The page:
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JUN
30
4 WKS

'Murder in the First' Star Kathleen Robertson on Cops, Comedy and A-List 'Boss' Nostalgia

The actress tells THR about being courted by Steven Bochco, the famous names who've brought up her short-lived Starz series at events and how she's become an unlikely go-to for "gritty, messed-up people."

Kathleen Robertson Murder in the First TNT - H 2014
TNT
Kathleen Robertson with Taye Diggs

Kathleen Robertson's latest vehicle could keep her occupied for a while. Murder in the First opened to solid ratings in its TNT debut a couple weeks ago, and co-creator Steven Bochco (NYPD Blue, L.A. Law, Hill Street Blues) has a solid track record were cop shows are concerned.

But the series is trying to distinguish itself from other TNT dramas with a serialized police-and-lawyer tale, telling the story of just one crime over the course of its 10-episode first run. It's what Roberterson says drew her to the part coming off of her last regular gig on Starz's critically adored (but shortlived) Boss. On the heels of Murder in the First's premiere, Robertson spoke with The Hollywood Reporter about going so long in the industry without playing a detective.

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Robertson, who got her start on Canadian comedy Maniac Mansion when she was still a teenager before a stateside breakout on Beverly Hills, 90210, also talked about the lingering appeal of Darren Star's seminal soap, Boss' prominent celebrity fans and the strange phenomenon of never being offered a sitcom after her turn on circa-2006 IFC comedy The Business.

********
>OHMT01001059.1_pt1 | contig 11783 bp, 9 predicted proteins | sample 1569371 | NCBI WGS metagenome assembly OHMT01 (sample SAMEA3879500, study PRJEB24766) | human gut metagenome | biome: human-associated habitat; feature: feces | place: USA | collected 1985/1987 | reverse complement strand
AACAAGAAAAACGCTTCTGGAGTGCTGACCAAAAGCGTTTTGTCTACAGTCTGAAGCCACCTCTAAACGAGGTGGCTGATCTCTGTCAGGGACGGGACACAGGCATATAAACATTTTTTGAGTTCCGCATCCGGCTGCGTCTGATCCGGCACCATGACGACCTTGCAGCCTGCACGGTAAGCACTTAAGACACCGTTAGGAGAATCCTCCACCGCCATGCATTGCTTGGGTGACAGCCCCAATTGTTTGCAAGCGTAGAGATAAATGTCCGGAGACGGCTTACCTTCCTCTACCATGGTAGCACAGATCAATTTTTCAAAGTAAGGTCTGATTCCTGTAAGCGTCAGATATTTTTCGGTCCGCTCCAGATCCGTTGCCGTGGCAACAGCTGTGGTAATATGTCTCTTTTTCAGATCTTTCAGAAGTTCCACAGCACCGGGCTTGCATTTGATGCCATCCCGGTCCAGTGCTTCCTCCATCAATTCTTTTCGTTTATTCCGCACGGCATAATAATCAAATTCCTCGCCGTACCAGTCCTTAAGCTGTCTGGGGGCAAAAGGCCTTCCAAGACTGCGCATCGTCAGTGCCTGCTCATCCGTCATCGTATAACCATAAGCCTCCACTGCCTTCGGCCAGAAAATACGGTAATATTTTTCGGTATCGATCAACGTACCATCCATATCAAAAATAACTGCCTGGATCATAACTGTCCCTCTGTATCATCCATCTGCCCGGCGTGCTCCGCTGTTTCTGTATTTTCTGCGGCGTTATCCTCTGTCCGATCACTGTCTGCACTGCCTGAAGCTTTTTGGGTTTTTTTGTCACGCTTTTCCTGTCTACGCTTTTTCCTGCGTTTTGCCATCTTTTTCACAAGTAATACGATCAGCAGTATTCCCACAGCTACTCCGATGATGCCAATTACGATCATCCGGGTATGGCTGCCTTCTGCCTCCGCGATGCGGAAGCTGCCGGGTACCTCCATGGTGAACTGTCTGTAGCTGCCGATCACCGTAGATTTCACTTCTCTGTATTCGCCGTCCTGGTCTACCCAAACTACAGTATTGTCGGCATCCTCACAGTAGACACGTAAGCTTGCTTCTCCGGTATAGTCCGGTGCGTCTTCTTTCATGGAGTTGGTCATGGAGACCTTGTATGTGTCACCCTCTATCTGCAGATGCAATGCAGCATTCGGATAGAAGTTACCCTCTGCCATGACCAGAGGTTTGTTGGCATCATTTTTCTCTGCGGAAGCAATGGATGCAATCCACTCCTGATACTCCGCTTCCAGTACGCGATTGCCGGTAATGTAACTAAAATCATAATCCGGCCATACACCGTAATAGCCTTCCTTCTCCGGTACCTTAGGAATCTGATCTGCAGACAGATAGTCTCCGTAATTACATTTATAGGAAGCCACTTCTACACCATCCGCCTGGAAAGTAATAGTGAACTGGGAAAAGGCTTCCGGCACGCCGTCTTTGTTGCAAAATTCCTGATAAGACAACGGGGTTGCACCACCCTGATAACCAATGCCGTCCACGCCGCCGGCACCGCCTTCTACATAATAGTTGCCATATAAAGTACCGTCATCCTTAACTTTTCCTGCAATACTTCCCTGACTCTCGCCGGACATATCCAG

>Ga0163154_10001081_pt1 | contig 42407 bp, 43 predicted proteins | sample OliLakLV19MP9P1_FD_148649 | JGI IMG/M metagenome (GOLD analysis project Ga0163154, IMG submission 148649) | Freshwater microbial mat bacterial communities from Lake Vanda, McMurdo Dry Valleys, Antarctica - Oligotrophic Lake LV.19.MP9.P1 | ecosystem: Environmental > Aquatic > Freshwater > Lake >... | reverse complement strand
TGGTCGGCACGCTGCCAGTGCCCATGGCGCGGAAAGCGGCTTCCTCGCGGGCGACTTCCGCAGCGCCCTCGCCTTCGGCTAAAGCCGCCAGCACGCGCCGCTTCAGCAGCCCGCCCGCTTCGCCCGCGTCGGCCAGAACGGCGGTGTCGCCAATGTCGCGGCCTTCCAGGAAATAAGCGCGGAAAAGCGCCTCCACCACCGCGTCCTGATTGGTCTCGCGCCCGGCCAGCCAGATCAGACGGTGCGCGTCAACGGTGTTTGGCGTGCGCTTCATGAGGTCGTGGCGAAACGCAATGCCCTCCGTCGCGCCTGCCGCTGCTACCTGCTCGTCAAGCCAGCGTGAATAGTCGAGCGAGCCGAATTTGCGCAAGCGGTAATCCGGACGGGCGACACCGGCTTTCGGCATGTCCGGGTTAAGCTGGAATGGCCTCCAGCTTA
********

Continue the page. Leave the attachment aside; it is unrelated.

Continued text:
This can't have been the first detective series thrown your way. What sold you on the show?

I was looking for something to do after Boss, and I thought that this role — for me — would be challenging. I’d never played a cop before. Yes, we’ve seen a lot of cops portrayed on television, but I still feel like this female perspective on the job is new, especially with this being a single mom out there dating. This is not a procedural. I obviously love Steven, and I’m a huge fan of what he’s done. He kind of defines the genre. It's pretty remarkable.

How did he pitch it you?

He explained to me that the show starts off with this murder, the middle section will focus on the trial and the end would be the resolution of the story. When we first found out that the show got picked up, he took Taye Diggs and I to San Francisco. We met the chief of police and a bunch of homicide detectives for research. Steven went to this dumpy little diner across from 850 Bryant Street [the Superior Court], and there he is, sitting there with his notebook and asking these retired homicide detective all these questions. He’s kind of covered this territory before, but he’s still always looking to learn.

You were cast, in part, for your work on Boss. Have you gotten a lot of response in the industry since it ended?